Holiday Inn steps into a market that some feel is in danger of becoming overcrowded.
"We welcome all competition," said Koloman Kollar, general manager of Bratislava's Hotel Forum, of Holiday's Inn arrival. "We like them to be here."
Lena Bakova, Holiday Inn's marketing manager, said her hotel has started sucessfully thanks to its international reputation with business people. "We are a business hotel," Baková added. "Our main competitors are the Hotel Forum and Hotel Danube, but they're both 20 percent more expensive than Holiday Inn."
Holiday Inn may not be Bratislava's newest competitor for long. Currently in the planning stage is a twenty-story, three-tower highrise complex in Bratislava's Nové Mesto, to be built by the Canadian developer, CEIC Holdings, at an estimated cost of $200 million. And a Belgian company, TEI Besix, won a tender last --- to rebuild the cavernous Hotel Carlton. A recent nationwide survey of 27 hotels by the Slovak Hotel and Restaurant Association, showing that hotels in Slovakia last year won an average profit margin of just 2.7 percent, cause some industry watchers to question how many hotels are too many for the market.
"Three large, four star-class hotels" in Bratislava are "okay, [but] I don't think we can develop the market" to accomodate more, said Wagih Khouri, general manager of Hotel Danube.
Khouri sees an advantage in the proximity of a well-known franchise such as Holiday Inn to his own hotel, however. "The Holiday Inn is very well-known internationally," Khouri told The Slovak Spectator. "I think that because of this, Holiday Inn will bring us business. The first time a businessman comes to Bratislava, he may reserve rooms at Holiday Inn, but the next time he might stay at our hotel."
"We're not afraid of competition," said Marta Herczegova, general manager of Hotel Perugia, "because we're a small hotel in the city center, with a domestic atmosphere like home."
Asked specifically what Hotel Perugia, a small but stylish 14-room establishment, offers that Holiday Inn can't, Herczegova said the hotel serves business travellers who find the personal touch elusive. "We're investing in new carpets and interior decor, and changing the restaurant menu to include international cuisine and Slovak specialities, while lowering the average price," she said. "In the future, we want to fill the hotel with guests on Saturdays and Sundays [in addition to] during the week."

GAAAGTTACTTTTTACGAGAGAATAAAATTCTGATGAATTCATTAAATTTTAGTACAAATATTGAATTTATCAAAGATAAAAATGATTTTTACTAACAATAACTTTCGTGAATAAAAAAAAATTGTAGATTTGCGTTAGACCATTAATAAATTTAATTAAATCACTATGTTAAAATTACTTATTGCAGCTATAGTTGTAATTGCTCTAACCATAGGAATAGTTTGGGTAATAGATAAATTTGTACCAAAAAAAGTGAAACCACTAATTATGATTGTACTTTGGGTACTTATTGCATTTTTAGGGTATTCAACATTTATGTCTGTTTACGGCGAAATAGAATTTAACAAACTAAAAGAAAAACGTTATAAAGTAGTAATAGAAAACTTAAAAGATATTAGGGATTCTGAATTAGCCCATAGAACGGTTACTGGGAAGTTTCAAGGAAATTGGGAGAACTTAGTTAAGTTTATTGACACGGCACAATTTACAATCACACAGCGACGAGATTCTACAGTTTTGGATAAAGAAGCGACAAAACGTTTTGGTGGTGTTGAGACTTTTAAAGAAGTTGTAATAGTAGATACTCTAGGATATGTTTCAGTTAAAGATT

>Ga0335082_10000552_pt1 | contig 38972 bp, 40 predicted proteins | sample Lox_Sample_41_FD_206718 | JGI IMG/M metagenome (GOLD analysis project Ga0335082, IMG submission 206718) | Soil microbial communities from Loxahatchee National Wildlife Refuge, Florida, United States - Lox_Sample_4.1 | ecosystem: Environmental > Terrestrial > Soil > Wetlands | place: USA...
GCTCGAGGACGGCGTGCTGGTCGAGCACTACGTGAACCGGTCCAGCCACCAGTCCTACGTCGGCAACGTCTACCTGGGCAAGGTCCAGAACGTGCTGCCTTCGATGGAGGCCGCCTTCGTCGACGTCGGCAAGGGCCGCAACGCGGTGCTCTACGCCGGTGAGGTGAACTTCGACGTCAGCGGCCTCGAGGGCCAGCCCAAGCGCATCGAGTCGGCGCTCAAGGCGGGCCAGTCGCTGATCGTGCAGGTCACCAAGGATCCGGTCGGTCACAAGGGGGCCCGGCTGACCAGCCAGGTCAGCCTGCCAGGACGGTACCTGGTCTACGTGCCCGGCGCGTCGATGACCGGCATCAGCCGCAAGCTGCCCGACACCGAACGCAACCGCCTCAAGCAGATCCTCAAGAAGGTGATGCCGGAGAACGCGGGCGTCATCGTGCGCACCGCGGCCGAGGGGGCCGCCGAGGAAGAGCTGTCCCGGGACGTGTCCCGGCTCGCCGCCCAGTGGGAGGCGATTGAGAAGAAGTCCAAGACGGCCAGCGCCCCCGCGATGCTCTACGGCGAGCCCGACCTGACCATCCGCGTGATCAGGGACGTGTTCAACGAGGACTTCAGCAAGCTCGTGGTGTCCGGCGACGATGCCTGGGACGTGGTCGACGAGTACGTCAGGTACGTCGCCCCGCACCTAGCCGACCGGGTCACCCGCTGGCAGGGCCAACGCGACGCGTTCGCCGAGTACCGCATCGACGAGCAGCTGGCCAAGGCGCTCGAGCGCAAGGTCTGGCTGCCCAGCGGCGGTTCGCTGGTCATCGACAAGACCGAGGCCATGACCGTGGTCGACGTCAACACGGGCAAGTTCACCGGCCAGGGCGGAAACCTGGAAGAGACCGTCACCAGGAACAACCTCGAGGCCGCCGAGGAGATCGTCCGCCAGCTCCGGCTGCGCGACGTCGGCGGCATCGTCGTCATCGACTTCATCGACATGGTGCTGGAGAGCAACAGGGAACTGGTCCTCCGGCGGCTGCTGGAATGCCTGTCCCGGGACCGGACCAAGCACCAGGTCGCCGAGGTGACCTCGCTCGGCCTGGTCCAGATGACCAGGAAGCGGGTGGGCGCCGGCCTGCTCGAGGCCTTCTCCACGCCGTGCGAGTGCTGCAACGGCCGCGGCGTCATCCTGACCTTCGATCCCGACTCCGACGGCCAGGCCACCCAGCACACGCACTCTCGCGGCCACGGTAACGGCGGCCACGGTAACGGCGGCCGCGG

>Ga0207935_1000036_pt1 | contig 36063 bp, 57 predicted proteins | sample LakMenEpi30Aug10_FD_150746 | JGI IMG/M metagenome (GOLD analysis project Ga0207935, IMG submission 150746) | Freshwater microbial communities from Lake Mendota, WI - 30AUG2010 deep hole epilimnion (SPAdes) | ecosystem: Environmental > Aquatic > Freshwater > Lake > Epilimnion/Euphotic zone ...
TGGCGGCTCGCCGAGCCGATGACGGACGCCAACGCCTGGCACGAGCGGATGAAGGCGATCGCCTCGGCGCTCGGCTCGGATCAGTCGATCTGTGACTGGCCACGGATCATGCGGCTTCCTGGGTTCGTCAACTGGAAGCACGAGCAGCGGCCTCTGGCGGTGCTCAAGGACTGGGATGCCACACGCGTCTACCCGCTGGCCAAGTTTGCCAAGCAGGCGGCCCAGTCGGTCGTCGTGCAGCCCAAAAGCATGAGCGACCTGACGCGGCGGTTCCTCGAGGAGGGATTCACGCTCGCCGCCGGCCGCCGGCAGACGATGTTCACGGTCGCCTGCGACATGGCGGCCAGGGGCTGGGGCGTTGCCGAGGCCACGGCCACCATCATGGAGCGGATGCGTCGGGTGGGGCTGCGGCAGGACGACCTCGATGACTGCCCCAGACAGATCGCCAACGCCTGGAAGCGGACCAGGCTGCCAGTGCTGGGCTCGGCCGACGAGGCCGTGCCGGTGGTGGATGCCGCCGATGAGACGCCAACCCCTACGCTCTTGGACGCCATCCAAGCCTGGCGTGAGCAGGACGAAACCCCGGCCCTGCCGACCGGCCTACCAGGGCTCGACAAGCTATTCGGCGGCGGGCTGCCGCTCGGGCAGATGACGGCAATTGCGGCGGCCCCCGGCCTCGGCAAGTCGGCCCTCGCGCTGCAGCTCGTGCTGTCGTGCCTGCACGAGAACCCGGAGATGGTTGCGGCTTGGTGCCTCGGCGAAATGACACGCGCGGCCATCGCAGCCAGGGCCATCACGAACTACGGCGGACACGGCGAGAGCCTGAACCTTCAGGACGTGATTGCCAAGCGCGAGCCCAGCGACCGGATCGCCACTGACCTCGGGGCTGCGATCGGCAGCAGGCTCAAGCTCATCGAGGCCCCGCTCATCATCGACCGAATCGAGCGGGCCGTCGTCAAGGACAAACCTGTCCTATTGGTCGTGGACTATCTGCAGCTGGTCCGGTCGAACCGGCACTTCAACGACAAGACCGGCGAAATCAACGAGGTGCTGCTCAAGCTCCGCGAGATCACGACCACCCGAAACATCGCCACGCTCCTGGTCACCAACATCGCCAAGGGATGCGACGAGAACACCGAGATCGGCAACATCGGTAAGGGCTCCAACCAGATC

"I don't think new luxury hotels will damage our business," said Ivan Banie, general manager of Hotel Tatra just blocks from the Hotel Forum. "They will have to concentrate on tourists to fill such a big hotel."
Underscoring his confidence in the future, Banie noted Hotel Tatra's on-going renovation. "We're renewing our rooms, installing air-conditioning, changing the key system to a card system, and renovating the restaurant," he said, adding that by next year, "we'll have room service and secretarial services."
"There's room [in the city] for more good hotels," added Branislav Hronec, who manages Hotel No. 16. "We're making some money, but we are also always spending a lot of money. For example, last year we spent a lot of money on air-conditioning, anti-fire systems, interior decorating. We have many opportunities to spend money."
Poisťovňa's surprise loan
Holiday Inn benefitted from a 250 million Sk loan extended by an unlikely source: Slovenska Poisťovňa. Slovakia's largest insurance company set up a holding company called Slovkarpatia to handle its loan to Holiday Inn.
According to Stefan Szasz, director of Slovenska Poisťovňa's financial division, "Everywhere around the world there's a Holiday Inn. I think it's such a famous hotel that most people visiting Bratislava will recognize it. Before we invested in Holiday, [the real-estate developers] wanted to build a small, simple hotel, but we said we would back the project only if it were a big-name, top hotel."
"We didn't conduct any market research," Szasz continued. "We just wanted to build a hotel that would be there for [Slovenska Poistovna] in case we wanted it for conference space."
And the market? Said Szasz, "We think in Slovakia in several years the hotel industry will develop further, and there will be more hotels in Bratislava. At the moment we think there is no danger of running too many."
6. Nov 1996 at 0:00 | Tom Reynolds